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There's Another Side To Bush Meat That Doesn't Get Much Attention

A man in the Congo displays two of the mammals he shot for dinner: a greater white-nosed monkey and a baby lowland gorilla.
George Steinmetz
Getty Images
A man in the Congo displays two of the mammals he shot for dinner: a greater white-nosed monkey and a baby lowland gorilla.

Conservationists often discuss the fact that hunting bush meat in tropical areas is creating an ecological and public health crisis.

Though there's no tally of how much bush meat is hunted worldwide, a study published this month found that 301 species of mammals are at risk of going extinct from illegal hunting. In the Congo alone, between 1 million and 4.5 million tons of bush meat — wild animals like gorillas and endangered dukiers — are harvested each year. And public health officials warn that diseases like Ebola can jump to humans from contact with the blood and body fluids of wild animals.

But in many areas, overhunting bush meat doesn't just hurt the environment: It hurts the humans who rely on it, too. For a large number of people, particularly in rural central Africa, bush meat can be the primary protein source.

In the Congo, for example, other animal food sources cost money — and most plant sources of protein would need to be farmed, which isn't much of an option due to the rugged terrain.

"There are people who hunt food, share it with their family and neighbors, and when there is some left they sell it for a little money for other food, and things like soap and school fees," says forest ecologist Robert Nasi, who is deputy director of research at the Center for International Forestry research. Nasi says that their methods might be less damaging than the methods of professionals who hunt so they can sell large quantities of bush meat at markets.

These professional hunters are "wildlife strip-mining," says conservation scientist John Fa, a professor at Manchester Metropolitan University in Northwest England.

He says they shoot whatever they can't trap — not only endangering whole species of animals but also depleting the supply of bush meat for those who depend on it as a food source.

In the Congo, bush meat makes up about 2 percent of meals in cities, where it's frequently eaten by choice and sometimes as a luxury. That may not seem like a lot, but urban populations are so high that cities are often the biggest consumers of bush meat. In rural areas, meanwhile, bush meat is often the only source of protein and can make up 60 to 70 percent of meals.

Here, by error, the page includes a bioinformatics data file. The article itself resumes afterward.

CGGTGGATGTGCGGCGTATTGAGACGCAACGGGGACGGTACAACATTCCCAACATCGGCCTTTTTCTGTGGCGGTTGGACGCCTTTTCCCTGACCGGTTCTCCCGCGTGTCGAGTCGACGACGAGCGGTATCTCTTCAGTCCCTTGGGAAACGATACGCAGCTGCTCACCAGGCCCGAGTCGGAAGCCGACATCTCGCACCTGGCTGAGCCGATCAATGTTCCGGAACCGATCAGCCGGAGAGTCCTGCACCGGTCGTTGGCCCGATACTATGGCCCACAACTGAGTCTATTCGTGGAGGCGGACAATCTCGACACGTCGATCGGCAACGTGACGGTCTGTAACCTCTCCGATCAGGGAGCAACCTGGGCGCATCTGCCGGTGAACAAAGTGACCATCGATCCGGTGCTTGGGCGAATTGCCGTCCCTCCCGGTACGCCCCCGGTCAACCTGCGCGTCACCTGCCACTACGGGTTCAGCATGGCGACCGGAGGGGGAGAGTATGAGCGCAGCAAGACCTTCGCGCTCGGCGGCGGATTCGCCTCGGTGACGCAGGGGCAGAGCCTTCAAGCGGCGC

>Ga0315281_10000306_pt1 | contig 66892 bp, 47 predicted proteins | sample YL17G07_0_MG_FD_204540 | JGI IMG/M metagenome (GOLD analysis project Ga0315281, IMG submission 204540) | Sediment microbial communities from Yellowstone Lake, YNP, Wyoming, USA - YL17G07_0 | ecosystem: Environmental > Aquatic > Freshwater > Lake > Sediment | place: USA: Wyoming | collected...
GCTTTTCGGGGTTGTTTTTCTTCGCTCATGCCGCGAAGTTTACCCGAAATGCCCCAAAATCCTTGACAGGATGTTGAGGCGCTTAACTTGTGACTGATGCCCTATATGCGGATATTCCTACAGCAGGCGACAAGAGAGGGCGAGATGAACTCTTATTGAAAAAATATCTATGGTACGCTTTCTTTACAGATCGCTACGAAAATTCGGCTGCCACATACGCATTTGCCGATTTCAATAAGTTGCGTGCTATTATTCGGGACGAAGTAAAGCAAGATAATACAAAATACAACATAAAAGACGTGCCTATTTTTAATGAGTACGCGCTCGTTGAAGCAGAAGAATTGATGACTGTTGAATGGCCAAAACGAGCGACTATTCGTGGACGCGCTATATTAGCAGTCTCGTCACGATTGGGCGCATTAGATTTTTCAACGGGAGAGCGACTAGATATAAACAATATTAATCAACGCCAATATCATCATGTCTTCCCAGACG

Figuring out what happens to these rural poor once bush meat is gone is the "multimillion dollar question," Fa says. He conducted a study that found that people in the Congo basin who didn't have access to bush meat were more likely to have stunted growth or poor nutrition. Another study in Madagascar found that children who couldn't get bush meat were more likely to have anemia.

"When that wild meat disappears, we know that alternative sources of food just aren't there," says Fa.

The densely forested Congo isn't great for agriculture. Animals like cattle, pigs and chickens don't do well in the jungle, which is dense and harbors diseases that domesticated animals don't have resistance to. It's also expensive to clear areas for farming, and there's resistance from conservationists who worry about deforestation.

Scientists and nonprofit organizations have tried to encourage farming native species with little success. For example, much attention has been paid to attempts to farm grasscutters, large rodents that look like guinea pigs. But these efforts haven't met success in Congo.

"Grasscutters are a pest," says Nasi. "This is like trying to tell people to farm rats. They don't want to."

In Gabon, groups have tried to farm snails. But "a lot of people just don't want to eat snails," says John Poulsen, an assistant professor of tropical ecology at Duke University.

To start farming snails and grasscutters takes a certain amount of initial income that many people in these rural areas don't have. When groups come in and do trials, they use incentives to encourage the farming of these animals and provide the equipment and training to get started. But once the nonprofits leave — and the incentives are gone — it's easier and more cost effective to stop farming and hunt the animals in the forest.

Some researchers say that if the urban bush meat trade in the Congo was stopped, and subsistence hunters only hunted non-endangered species, the meat could be taken sustainably. This means researchers need to collaborate with the villagers. Poulsen has a project in Gabon that trains villagers as citizen scientists who help monitor wildlife around their homes.

Fa works on an even smaller scale — with individual families — to give guidance about which animals might be okay to hunt.

"There's every possibility to change minds when you work with people themselves," he says.

But there's no easy way to stop one type of hunting while protecting the other. Local laws aimed at curbing bush meat harvesting have little impact, in part because they're rarely enforced. Fa hopes that governments will instead target the urban bush meat markets and develop initiatives to reduce bush meat consumption.

"Even if only 2 percent of the food in Kinshasa is bush meat, that's still a hell of a lot of animal coming out of the forest," Fa says.

Copyright 2021 NPR. To see more, visit https://www.npr.org.

Corrected: November 1, 2016 at 12:00 AM EDT
A previous version of this story misspelled John Poulsen's last name as Paulsen.
Erin Ross